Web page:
On April 22 the world celebrated Earth Day, and on April 23, many of us participated in World Book Night. A great way to continue the spirit of these events is by eReading. In support of that effort, E Ink has introduced a new ongoing campaign “Free eBook Fridays“.
In early March, Deutsche Telekom, together in partnership with major German publishers & booksellers, Bertelsmann Club, Thalia, Der Club, Hugendubel & Weltbild, announced the launch of a new eReader targeted for the German market. The tolino shine is available for sale online now, through one of the above bookstores, or T-Mobile.
Last week E Ink attended Digital Signage Expo (DSE) 2013 – our very first signage show!
Many of you may not realize this, but E Ink actually started off in signage, with our very first product in 2000 – a simple segmented large area sign.
What is arguably the biggest innovation in Smartphones since the introduction of the iPhone will be showcased at the Mobile World Congress (MWC) in Barcelona this week. The YotaPhone, by Yota Devices, was a Best of CES 2013 award winner. The YotaPhone abandons the classic single LCD Smartphone design. At MWC, Yota will be introducing a revolutionary new smartphone with an E Ink ePaper display on the back of the phone. The extremely low power E Ink display enables the YotaPhone to deliver new functionality and extended battery life at the same time.
In January, Central Standard Timing launched a revolutionary new watch at the 2013 CES show. E Ink’s SURF display was an integral part of their vision and design process, and together we previewed the CST-01 during ShowStoppers and in press meetings, to overwhelmingly positive feedback.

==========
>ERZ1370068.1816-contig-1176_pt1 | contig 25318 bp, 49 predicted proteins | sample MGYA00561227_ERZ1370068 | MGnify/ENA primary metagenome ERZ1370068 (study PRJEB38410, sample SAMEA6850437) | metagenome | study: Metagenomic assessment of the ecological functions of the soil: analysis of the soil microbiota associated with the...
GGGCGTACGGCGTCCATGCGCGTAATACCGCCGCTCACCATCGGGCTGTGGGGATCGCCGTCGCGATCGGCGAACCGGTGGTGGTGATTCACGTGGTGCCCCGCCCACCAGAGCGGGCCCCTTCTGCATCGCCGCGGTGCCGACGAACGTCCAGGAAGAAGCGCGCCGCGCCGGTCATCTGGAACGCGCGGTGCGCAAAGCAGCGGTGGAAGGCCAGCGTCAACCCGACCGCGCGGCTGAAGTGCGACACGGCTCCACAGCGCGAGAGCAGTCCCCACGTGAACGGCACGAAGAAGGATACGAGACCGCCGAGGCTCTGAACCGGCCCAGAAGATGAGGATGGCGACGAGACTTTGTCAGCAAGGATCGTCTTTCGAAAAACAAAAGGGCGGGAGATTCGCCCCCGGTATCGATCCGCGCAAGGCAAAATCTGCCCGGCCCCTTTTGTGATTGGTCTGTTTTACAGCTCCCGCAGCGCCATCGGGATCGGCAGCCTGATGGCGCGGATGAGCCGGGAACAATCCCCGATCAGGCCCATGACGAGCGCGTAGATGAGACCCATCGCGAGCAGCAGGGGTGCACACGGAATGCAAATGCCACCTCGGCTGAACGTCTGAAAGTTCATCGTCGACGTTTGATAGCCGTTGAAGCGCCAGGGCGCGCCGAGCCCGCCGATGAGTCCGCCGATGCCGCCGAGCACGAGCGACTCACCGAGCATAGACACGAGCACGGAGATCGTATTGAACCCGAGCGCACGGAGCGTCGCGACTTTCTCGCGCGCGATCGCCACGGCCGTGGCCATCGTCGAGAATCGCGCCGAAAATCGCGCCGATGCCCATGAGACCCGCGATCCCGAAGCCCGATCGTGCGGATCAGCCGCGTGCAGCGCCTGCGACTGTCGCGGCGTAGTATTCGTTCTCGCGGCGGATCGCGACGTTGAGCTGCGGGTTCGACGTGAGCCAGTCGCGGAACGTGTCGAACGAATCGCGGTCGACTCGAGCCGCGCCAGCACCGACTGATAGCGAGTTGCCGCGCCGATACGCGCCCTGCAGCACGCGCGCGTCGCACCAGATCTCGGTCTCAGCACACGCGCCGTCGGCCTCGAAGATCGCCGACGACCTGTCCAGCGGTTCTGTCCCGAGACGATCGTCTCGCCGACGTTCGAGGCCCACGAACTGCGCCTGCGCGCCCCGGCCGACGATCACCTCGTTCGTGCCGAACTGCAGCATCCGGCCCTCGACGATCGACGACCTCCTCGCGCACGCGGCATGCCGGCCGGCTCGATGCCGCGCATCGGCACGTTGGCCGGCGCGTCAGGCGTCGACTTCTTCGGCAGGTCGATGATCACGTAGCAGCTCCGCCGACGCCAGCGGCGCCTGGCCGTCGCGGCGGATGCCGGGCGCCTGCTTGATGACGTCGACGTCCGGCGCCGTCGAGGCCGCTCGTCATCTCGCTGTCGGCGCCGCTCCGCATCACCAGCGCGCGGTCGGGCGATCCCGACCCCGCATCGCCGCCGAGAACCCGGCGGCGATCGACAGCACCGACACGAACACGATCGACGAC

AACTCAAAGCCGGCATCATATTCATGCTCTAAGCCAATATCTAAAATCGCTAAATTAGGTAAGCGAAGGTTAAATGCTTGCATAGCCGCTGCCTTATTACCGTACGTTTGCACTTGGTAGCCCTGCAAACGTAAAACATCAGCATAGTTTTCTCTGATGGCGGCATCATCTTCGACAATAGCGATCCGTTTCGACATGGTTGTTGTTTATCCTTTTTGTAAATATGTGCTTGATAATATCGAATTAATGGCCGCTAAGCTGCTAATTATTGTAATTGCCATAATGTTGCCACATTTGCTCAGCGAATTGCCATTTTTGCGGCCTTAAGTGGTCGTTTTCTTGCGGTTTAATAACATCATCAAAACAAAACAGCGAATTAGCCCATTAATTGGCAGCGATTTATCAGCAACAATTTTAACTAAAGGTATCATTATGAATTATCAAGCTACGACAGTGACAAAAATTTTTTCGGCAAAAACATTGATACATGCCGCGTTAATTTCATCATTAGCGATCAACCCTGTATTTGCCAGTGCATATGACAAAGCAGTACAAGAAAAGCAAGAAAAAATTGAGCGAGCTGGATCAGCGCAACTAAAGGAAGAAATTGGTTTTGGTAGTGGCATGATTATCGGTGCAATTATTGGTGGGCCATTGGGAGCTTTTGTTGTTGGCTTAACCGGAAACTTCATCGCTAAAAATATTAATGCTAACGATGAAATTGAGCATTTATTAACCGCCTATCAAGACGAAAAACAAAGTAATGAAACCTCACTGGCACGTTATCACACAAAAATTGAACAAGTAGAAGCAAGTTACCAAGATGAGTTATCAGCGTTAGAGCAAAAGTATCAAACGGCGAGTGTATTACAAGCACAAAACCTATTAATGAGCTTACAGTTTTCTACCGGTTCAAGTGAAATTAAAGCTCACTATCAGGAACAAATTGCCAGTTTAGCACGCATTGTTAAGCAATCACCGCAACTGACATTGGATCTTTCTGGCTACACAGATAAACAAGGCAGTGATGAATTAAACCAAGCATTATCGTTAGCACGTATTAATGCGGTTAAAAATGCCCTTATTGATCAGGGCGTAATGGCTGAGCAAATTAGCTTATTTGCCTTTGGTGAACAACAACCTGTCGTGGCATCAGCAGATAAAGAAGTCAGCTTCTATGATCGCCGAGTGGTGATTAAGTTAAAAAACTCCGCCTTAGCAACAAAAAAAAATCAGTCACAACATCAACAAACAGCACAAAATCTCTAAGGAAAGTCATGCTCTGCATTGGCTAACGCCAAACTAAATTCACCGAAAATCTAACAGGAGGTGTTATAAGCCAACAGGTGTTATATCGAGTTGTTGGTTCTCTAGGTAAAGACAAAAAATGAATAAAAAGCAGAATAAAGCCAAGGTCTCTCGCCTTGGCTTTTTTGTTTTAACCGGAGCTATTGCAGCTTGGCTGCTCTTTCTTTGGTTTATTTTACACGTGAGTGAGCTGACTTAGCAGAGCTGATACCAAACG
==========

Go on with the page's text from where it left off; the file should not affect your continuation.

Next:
Central Standard Timing made the CST-01 watch available on Kickstarter, with an initial goal of raising $200,000 within 45 days. Today is day 42 and the team has raised $907,050, and are pushing to hit $1 Million before they close off the campaign.
Last week E Ink participated in CES 2013 in Las Vegas. While we didn’t exhibit at the show, we attended ShowStoppers, a press event on Tuesday night, and met with reporters throughout Wednesday to offer a sneak peak at some new technologies and products coming up in the future.
Last week I posted about the new YotaPhone and how they are utilizing our new flexible, dynamic, active matrix display to offer a futuristic take on the smartphone; a dual screened phone with EPD on one side, and LCD on the other.
For E Ink, flexible, high resolution, active matrix displays are a new offering; however, product designers have been imagining the possibilities utilizing a flexible TFT for years. There have been several companies looking to launch products using these displays, but the Wexler FlexONE was the first eReader on the market using such technology.
Yesterday, December 12, our customer, Yota, announced a new phone coming in 2013 that features an E Ink display.
While E Ink has been included in cell phones before, with the Motofone F3, the Samsung Alias 2 and the Sony Ericsson Urbano Affare, the E Ink display had been a small supplemental display, or a keypad. The Yota product marks the first time E Ink will be a large secondary display on a smartphone.
Yet this phone is not significantly heavier or using significantly more power. How is this possible?
Our friends over at Worldreader are one of 25 nonprofits competing for a $1 million grant through the Chase American Giving Awards.
Voting is open from now until Tuesday, December 4. Your vote for Worldreader could help them win $1 million to be used to empower the future generations of Africa.
You can cast your vote here: http://vote4books.com/WR_Eink.
Worldreader’s Mission – taken from their website
- Worldreader is a US and European non-profit whose mission is to make digital books available to children in the developing world, so millions of people can improve their lives. As of October 2012, we’ve put over 229, 000 e-books – and the life-changing, power-creating ideas contained within them – into the hands of 1,000 children in sub-Saharan Africa. Those children now read more, read better, and are improving their communities.
Digital technology sharply lowers the cost and complexity of delivering books everywhere. As we make reading easier and less expensive, the the world will read more.